But Eaton stressed the area has seen some unusual weather in the past five years that could never have been anticipated. For instance, in 2002, Rainy Lake saw the second-highest input flow ever in its recorded history.
“In cases like these, no matter what the rule curve is, it’s not going to matter,” said Eaton.
He added many people living in the Rainy Lake area have never witnessed serious flooding, such as that seen in Grand Forks in 1997, and may tend to overreact to what, in fact, are small changes to the lake levels.
“You never know what’s going to come,” said Rick Walden, Canadian engineering advisor for the IRLBC, referring to the fact precipitation can’t be predicted from year-to-year.
“If the idea was to operate the lakes for flood prevention, they would be operated differently,” he added, noting the change to the rule curve in 2000 was done after considerable public input—and the end result has been a matter of balancing environmental, commercial, and residential concerns.
“It’s a case of not being able to satisfy all the groups all the time,” said Walden.
Indeed, several members of the public on hand Thursday night said they felt the 2000 rule curve change “works well,” and felt the “water problems here are minor” compared to many other parts of the United States and Canada.
Eaton also noted the two mills in Fort Frances and International Falls—owned by Abitibi-Consolidated Inc. and Boise Cascade LLC, respectively—should be applauded for doing “a fine job managing the lake levels.”
In giving a brief overview of the water level situation here this past spring, Eaton said the period of time from the end of April into early May actually was “abnormally dry” until “a series of rainfall events” which started May 10 and continued for two weeks.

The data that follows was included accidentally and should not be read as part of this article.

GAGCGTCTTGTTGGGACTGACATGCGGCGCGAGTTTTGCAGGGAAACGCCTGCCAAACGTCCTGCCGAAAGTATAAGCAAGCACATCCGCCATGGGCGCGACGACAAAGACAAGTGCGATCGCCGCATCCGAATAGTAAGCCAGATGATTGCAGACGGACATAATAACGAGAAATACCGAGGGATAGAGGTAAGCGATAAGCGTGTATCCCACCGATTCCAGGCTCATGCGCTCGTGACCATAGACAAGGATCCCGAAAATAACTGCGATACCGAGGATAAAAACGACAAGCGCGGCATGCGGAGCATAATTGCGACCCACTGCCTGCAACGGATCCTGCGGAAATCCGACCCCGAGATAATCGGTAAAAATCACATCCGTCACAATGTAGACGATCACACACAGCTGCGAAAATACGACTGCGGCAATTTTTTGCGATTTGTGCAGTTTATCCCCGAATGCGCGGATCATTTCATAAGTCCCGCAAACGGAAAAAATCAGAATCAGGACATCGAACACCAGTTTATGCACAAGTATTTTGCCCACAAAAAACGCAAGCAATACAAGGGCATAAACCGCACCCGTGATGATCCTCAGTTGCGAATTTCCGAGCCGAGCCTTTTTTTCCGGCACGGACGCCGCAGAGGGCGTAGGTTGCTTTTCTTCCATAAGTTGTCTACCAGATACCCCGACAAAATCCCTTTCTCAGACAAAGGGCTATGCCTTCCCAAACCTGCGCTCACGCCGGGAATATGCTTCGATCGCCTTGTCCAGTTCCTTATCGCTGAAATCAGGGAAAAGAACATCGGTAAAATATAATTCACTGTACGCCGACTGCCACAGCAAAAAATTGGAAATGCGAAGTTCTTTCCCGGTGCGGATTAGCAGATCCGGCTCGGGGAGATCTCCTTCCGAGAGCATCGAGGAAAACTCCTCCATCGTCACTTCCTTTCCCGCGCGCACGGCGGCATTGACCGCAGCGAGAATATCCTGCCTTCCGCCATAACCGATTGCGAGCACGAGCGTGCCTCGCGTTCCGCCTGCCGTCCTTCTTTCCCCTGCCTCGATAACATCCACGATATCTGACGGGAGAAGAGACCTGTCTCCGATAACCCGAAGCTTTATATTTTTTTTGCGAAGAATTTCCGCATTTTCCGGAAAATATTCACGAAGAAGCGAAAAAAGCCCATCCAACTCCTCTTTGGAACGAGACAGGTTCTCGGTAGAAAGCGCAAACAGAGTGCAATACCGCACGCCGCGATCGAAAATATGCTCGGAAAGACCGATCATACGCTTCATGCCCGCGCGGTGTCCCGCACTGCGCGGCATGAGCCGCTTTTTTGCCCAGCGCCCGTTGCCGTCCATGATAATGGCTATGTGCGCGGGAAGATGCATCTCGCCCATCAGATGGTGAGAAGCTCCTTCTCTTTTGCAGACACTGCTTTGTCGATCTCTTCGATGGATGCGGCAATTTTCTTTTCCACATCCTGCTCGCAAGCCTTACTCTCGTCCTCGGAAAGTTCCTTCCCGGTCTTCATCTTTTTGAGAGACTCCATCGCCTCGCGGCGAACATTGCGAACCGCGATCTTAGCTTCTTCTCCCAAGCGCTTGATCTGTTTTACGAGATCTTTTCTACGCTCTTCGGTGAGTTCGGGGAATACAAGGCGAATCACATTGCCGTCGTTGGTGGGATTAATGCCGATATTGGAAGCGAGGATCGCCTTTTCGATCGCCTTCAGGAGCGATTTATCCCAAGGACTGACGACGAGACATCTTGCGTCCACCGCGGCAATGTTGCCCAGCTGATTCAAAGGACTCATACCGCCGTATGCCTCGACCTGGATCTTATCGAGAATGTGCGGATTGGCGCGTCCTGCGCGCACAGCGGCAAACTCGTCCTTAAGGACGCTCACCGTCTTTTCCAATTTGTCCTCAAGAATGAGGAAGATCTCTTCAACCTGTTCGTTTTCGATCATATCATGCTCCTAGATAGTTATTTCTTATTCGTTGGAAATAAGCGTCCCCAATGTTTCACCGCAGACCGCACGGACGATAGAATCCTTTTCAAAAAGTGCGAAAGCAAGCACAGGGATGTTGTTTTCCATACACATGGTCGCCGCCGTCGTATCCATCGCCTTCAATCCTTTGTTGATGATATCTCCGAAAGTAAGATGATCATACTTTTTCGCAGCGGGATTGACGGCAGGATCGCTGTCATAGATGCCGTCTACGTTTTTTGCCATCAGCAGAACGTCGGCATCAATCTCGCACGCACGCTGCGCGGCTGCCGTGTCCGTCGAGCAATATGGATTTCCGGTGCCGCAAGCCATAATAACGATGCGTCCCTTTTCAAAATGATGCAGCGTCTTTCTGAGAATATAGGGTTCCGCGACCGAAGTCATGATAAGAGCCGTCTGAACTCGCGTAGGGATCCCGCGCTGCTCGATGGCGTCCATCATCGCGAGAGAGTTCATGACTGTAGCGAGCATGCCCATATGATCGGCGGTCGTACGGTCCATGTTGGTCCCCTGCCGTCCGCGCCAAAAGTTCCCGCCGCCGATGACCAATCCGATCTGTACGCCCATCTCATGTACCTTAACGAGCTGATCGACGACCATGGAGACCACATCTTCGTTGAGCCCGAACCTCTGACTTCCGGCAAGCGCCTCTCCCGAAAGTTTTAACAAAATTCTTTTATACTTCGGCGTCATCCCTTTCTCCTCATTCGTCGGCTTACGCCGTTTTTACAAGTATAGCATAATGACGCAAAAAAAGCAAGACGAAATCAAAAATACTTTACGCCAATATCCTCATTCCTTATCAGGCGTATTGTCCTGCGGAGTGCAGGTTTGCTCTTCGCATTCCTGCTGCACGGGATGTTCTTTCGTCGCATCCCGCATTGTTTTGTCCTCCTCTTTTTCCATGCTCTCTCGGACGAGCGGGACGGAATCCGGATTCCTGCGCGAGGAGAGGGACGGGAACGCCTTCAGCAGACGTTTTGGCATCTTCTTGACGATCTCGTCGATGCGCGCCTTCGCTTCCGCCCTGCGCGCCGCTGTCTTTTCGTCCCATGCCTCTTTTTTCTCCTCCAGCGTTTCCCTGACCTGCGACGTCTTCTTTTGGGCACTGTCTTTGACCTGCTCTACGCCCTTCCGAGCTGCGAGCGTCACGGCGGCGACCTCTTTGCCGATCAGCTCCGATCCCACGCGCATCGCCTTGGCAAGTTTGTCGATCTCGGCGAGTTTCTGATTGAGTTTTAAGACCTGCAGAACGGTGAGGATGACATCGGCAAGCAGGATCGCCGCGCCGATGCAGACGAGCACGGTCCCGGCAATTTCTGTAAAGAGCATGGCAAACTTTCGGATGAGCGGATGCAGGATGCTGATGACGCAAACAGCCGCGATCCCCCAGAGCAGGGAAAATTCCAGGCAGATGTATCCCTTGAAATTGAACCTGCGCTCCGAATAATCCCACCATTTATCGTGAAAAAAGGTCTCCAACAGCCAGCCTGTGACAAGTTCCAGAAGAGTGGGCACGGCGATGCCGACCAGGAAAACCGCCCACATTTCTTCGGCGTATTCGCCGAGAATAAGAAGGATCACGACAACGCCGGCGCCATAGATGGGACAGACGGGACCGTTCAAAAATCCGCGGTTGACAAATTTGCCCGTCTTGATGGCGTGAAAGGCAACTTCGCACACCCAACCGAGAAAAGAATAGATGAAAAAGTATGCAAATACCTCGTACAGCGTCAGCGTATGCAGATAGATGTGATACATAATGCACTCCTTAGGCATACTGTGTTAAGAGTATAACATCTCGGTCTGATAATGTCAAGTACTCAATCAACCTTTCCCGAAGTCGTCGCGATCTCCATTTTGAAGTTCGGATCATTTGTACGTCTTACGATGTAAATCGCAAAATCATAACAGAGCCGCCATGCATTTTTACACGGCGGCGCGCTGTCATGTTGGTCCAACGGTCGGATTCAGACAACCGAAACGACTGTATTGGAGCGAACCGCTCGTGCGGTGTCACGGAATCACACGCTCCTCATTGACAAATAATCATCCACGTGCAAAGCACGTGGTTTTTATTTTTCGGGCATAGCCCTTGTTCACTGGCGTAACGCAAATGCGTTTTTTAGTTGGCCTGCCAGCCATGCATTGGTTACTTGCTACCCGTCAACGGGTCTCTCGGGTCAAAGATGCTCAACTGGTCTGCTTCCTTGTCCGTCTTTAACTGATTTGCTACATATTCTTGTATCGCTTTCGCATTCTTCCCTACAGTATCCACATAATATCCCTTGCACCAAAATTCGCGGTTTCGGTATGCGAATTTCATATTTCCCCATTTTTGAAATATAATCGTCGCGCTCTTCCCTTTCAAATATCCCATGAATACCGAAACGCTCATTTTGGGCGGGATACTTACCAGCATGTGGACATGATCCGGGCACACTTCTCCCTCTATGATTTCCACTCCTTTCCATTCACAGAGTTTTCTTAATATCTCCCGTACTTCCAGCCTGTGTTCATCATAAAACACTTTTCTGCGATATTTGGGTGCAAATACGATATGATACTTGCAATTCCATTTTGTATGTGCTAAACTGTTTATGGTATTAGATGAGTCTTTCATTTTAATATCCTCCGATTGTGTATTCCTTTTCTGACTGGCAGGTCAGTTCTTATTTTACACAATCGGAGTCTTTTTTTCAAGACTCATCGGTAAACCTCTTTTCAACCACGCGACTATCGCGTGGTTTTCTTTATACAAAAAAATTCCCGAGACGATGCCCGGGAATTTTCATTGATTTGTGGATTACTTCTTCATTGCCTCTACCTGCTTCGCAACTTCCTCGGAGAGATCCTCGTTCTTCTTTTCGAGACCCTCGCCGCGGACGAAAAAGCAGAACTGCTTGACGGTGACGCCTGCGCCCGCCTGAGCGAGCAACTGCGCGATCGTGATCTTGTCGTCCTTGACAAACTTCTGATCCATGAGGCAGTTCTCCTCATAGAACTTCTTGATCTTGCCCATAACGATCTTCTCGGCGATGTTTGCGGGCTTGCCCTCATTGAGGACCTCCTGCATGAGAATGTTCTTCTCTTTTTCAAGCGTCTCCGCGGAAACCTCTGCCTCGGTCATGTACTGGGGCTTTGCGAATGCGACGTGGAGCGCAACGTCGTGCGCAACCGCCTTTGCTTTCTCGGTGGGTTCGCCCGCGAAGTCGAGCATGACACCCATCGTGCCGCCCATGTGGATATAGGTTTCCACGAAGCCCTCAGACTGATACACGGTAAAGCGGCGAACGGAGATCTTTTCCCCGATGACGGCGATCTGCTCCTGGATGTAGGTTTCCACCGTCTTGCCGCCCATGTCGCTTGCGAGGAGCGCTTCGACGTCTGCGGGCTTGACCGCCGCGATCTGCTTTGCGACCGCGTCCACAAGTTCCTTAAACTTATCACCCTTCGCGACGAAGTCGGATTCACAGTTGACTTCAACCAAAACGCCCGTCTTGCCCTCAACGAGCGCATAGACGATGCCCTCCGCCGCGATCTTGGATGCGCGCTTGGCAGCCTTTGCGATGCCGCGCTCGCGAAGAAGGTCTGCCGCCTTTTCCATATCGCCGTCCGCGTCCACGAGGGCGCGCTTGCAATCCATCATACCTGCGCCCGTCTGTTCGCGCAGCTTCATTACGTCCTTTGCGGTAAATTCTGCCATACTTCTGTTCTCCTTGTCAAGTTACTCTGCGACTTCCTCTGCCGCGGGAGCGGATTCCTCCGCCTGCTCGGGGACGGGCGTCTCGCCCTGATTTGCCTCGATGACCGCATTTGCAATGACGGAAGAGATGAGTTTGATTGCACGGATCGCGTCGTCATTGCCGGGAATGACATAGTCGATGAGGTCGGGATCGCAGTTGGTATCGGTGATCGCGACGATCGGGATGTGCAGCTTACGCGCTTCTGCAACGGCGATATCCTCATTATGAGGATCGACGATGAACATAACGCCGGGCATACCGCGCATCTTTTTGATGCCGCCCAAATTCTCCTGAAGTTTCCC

This resulted in the water level being above the upper limit of the rule curve on Rainy Lake for 41 days (from May 26-July 4). At one point, on June 8, it peaked at 11 inches above the rule curve.
This was the 27th-highest it’s been in the past 94 years such levels have been recorded.
As a result, the gates at the dam here were open from May 31-June 23.
The level currently is several inches below the upper limit of the rule curve.
In other business at last Thursday night’s meeting, Bill Darby, a local rep on the International Rainy River Water Pollution Board and district manager for the Ministry of Natural Resources, said the IRRWPB has put together a report regarding “hydro power peaking.”
This is the practice of mills using dam-generated electricity during the day, and public power at night when the rates are cheaper. This involves a fluctuation in water flow through the dam from day to night which may affect aquatic wildlife.
The IRRWPB came to the conclusion that the companies should not be “peaking” during the spawning period, and have sent letters to the two mills recommending such.
Darby added the board is continuing to look at hydro power peaking as it has received additional information on the issue from the Minnesota District Natural Resources.
A second meeting of the IRLBC and IRRWPB was held Friday morning at the Kay-Nah-Chi-Wah-Nung Visitors Centre near Stratton.
For more info on the IRLBC, IRRWPB, and IJC, visit www.ijc.org